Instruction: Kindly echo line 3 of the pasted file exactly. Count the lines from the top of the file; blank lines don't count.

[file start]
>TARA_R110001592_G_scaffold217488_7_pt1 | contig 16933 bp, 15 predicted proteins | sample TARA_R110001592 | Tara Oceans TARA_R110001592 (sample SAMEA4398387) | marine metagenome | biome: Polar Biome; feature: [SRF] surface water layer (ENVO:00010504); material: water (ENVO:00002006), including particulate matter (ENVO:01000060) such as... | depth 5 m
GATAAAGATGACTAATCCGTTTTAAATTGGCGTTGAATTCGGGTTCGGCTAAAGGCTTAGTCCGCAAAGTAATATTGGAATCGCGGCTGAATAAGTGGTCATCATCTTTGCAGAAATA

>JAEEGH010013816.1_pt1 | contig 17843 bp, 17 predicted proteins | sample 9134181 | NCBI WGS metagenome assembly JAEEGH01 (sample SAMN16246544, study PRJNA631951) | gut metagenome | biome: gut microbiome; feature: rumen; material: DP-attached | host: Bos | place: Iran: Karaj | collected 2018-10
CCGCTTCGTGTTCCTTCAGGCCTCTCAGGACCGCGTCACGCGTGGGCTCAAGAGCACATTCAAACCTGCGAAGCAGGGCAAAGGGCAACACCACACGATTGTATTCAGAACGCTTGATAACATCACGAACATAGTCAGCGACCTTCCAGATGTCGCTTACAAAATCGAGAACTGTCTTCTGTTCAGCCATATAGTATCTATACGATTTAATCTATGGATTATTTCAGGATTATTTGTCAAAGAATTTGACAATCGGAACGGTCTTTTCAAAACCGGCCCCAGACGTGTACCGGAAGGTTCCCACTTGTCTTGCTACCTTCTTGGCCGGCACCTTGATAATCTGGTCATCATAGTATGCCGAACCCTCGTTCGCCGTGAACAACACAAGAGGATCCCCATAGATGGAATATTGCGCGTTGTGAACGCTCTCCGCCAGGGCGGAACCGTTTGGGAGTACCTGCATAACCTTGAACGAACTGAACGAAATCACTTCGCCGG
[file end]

>JAEEGH010013816.1_pt1 | contig 17843 bp, 17 predicted proteins | sample 9134181 | NCBI WGS metagenome assembly JAEEGH01 (sample SAMN16246544, study PRJNA631951) | gut metagenome | biome: gut microbiome; feature: rumen; material: DP-attached | host: Bos | place: Iran: Karaj | collected 2018-10